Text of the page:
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House of Fraser's #Emojinal social media campaign invokes ridicule

House of Fraser's brassy attempt to jump on the emoji bandwagon has left many of its Twitter followers bemused and some even wondering whether the brand has been hacked.

The department store’s #Emojinal social media drive on Monday has seen it hijack trending topics such as Pep Guardiola's move to Manchester City and Harry Styles' birthday with a flurry of emoji-filled photoshops. It’s the crux of the retailer’s campaign in the lead up to Valentine’s Day.

A number of brands have tried to tap into the emoji's popularity, but House of Fraser's campaign has invoked surprise and in some quarters dismay from web users taken aback by the drastic shift in tone from the retailer.

Gadgette founder Holly Brockwell was critical of the campaign's strategy.

It is always easier to be negative when a brand makes bold moves, and it should be noted that not everyone was critical.

House of Fraser approached content agency BrightSpark for the seasonal push as it looked to take a more humorous and fun approach to the traditional valentine’s sentimentality. Social media followers will be asked to crack a code which will be made up of a sequence of emojis symbolising a romantic comedy. Once the code has been cracked, the successful social media followers will unlock a 10 per cent discount to spend online.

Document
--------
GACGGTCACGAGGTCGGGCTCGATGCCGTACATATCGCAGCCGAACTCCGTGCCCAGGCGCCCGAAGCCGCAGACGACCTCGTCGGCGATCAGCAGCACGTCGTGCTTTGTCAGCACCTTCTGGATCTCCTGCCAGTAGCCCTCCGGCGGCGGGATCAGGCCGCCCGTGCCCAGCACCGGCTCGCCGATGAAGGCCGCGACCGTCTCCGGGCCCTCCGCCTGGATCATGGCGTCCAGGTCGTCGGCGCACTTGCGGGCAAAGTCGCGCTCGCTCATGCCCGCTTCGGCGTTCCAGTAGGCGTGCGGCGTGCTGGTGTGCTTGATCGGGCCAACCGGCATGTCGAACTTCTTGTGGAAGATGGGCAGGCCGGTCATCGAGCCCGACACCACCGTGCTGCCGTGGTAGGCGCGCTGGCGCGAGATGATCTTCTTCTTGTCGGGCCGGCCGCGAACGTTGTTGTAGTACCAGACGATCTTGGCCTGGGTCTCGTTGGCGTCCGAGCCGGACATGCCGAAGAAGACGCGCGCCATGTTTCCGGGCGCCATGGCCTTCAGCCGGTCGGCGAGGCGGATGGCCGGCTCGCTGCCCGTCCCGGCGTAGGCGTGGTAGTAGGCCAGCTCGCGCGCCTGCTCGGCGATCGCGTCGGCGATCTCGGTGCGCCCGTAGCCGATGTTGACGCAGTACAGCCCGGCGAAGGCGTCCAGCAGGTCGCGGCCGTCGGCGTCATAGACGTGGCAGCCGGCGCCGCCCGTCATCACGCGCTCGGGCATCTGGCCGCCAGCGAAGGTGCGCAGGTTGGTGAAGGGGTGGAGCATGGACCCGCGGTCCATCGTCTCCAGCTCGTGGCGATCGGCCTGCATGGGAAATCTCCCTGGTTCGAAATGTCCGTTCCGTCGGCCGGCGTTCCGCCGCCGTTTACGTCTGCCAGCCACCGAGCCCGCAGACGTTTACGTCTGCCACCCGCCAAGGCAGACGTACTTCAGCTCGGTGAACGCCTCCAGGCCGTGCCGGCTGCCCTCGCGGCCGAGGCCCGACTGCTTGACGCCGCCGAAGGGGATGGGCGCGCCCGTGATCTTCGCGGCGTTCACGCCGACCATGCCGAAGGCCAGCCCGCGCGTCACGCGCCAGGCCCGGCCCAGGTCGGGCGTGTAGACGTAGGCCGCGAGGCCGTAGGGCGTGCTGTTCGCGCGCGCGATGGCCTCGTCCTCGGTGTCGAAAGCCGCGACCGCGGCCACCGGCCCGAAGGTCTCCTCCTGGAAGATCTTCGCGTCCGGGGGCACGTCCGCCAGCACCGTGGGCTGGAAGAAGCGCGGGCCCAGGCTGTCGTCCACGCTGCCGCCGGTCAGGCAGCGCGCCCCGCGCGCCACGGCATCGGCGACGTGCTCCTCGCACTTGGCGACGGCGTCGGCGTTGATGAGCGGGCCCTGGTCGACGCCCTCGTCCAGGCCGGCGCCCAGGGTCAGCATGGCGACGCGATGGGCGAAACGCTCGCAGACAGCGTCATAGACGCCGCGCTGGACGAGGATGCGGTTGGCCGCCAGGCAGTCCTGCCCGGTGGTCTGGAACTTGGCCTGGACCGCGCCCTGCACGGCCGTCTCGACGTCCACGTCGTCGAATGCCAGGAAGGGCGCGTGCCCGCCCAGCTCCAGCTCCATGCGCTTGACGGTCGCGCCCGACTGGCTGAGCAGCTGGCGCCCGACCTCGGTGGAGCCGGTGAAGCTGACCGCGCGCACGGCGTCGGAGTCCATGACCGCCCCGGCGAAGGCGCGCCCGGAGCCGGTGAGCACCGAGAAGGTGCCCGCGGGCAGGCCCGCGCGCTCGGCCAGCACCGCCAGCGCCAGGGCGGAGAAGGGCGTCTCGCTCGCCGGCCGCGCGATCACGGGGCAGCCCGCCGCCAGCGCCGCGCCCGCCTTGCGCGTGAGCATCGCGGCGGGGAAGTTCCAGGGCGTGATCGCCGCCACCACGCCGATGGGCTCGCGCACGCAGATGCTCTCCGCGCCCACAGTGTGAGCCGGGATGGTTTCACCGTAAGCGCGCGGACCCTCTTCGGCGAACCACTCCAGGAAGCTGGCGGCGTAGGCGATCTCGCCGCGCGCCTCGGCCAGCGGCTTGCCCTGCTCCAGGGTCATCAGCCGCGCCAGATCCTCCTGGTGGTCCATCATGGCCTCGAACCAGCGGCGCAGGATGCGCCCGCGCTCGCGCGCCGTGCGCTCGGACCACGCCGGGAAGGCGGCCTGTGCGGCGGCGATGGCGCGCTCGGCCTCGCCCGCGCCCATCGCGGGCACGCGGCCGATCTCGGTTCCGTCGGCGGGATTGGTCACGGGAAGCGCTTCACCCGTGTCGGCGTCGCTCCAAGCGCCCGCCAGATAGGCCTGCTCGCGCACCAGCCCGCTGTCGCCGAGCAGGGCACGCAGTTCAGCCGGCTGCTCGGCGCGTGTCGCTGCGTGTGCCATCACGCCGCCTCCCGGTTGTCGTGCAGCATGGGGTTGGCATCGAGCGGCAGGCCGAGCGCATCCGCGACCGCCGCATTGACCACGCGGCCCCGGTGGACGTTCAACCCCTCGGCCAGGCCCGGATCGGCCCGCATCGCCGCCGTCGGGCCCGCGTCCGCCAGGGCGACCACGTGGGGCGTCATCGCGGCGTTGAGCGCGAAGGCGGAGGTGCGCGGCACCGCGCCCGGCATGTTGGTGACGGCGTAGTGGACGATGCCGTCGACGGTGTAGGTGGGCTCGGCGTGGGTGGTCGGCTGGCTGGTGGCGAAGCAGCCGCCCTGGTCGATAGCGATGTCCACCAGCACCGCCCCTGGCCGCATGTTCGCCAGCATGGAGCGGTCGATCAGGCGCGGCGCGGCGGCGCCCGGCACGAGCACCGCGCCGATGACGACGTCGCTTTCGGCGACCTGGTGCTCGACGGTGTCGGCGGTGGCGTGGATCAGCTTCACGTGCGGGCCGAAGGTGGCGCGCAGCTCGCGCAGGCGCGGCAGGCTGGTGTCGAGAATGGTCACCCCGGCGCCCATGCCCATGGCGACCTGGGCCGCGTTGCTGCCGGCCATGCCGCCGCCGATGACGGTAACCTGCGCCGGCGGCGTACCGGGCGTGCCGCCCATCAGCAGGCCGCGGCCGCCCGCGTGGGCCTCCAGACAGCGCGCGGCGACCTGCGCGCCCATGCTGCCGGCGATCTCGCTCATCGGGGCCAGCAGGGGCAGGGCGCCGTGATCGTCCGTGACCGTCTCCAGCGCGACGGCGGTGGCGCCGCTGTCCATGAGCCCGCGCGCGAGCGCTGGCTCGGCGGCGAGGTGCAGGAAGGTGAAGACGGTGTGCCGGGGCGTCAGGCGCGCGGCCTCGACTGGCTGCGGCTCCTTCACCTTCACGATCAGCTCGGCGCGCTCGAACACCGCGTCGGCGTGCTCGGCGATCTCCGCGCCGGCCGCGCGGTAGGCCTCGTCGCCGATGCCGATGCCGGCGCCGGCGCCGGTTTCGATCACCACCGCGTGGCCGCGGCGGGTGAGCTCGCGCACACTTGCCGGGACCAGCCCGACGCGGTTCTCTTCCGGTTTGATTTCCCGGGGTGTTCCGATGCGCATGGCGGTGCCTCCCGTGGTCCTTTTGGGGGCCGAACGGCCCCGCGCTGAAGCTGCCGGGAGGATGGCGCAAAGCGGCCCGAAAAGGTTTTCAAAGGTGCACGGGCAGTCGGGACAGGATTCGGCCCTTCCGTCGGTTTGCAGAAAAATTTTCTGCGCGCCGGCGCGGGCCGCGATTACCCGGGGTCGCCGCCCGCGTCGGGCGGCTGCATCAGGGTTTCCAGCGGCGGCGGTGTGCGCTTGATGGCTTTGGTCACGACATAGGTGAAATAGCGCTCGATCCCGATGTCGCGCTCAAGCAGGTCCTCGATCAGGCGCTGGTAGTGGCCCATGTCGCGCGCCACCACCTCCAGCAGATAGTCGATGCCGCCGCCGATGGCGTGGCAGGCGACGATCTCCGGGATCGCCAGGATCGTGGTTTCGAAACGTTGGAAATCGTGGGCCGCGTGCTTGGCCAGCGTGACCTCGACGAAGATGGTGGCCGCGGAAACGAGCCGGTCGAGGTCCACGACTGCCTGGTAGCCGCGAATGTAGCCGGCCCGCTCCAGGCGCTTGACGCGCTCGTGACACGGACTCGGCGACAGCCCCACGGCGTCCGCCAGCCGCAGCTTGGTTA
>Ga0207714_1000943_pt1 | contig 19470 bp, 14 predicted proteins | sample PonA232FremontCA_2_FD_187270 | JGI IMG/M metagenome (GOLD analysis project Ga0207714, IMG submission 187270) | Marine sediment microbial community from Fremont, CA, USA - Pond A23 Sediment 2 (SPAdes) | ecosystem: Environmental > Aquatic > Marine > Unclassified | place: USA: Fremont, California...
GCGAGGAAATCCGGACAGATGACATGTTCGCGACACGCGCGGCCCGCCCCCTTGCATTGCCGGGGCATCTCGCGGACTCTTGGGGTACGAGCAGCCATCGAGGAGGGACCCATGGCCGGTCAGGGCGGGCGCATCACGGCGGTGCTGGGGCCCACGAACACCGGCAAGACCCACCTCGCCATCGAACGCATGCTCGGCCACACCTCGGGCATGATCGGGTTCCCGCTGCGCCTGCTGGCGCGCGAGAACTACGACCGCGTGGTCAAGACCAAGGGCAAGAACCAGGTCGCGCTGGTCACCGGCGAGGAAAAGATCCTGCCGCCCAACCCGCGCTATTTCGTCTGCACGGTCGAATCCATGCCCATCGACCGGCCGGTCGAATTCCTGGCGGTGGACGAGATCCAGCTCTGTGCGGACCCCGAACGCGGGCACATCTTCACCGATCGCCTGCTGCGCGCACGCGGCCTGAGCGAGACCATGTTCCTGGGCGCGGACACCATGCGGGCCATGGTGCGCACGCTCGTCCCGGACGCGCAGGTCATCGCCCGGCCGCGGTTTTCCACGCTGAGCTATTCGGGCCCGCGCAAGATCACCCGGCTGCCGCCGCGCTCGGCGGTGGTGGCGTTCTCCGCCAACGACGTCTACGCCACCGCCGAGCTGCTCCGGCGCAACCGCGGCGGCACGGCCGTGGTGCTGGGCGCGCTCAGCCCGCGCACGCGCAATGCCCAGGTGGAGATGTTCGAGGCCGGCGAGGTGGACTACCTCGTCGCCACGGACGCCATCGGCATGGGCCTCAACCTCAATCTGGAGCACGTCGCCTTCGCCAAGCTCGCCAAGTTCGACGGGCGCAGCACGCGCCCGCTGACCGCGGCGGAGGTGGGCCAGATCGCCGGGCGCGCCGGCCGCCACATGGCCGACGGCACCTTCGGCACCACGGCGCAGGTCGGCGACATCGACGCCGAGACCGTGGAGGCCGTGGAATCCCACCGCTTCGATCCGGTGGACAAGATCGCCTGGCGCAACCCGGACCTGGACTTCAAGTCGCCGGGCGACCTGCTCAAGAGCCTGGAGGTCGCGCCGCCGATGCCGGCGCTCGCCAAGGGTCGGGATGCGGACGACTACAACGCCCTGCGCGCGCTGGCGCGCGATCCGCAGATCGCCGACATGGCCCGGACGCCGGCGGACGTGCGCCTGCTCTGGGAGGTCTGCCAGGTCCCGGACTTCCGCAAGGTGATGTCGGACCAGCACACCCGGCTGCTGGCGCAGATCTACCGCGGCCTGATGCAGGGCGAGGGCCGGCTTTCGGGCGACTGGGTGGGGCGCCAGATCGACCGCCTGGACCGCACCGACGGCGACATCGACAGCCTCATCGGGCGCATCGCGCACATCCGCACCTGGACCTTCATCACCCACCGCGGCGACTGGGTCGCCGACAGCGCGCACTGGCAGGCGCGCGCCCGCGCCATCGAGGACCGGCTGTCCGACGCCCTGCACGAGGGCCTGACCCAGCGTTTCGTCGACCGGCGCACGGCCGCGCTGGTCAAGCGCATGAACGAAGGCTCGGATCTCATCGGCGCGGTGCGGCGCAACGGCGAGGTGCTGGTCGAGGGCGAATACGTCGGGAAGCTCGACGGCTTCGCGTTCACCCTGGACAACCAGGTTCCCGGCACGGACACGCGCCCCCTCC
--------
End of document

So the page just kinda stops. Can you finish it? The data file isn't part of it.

The campaign will also be supported by other emoji ‘Love Stories’, that tell famous love stories through emoji such as Prince William and Kate Middleton and Elton John and David Furnish. BrightSpark said that it went down the emoji route after a study by Bangor University found 29 per cent of people with smartphones use them in half of their messaging.

The campaign comes as House of Fraser continues its bid to push its ‘edgy’ credentials. For its Christmas campaign it steered away from the traditional festive fuzzy ads and created a music video rather than a box-standard ad.

Chris Bishop, founder and chief executive of 7thingsmedia and former House of Fraser employee analysed the campaign so far claiming it was an attempt to "reach a new younger audience" that "has completely tanked".

He said: "Positioned between Debenhams and Selfridges the department store’s social activity was so off their image that they’ve been ridiculed by the trade, their competitors (namely ASOS) and more to the point their potential consumers.

"I’ll bet Gordon Young’s flat cap the word “millennials” was used more times than Andy Murray has lost the in an Australian grand slam final."

"Crucially though, it is how the 167 year old brand respond that is key. Yes, House of Fraser should be on social. Yes, old heritage brands can be on Twitter and engaging with all audiences but the effort into the message, the tone, and creative has to be at the same intensity of a heavily scrutinized TV, print or digital ad campaign."

He argued that it is a lack of consistency in the move, although that could change if the campaign exits its infancy: "Is this a one off or a major move? They need to respond accordingly throughout. Are they going to merchandise their Buchanan Street store with interactive digital show windows with selfie #Emojinals? Are they going to sack their agency or in-house junior and revert back to pushing Howick jumpers?"

If you subscribe to the all publicity is good publicity school, then you might even suggest the campaign has been a success.

The question remains, is this a conversation the company, founded in 1849, really needed to be a part of?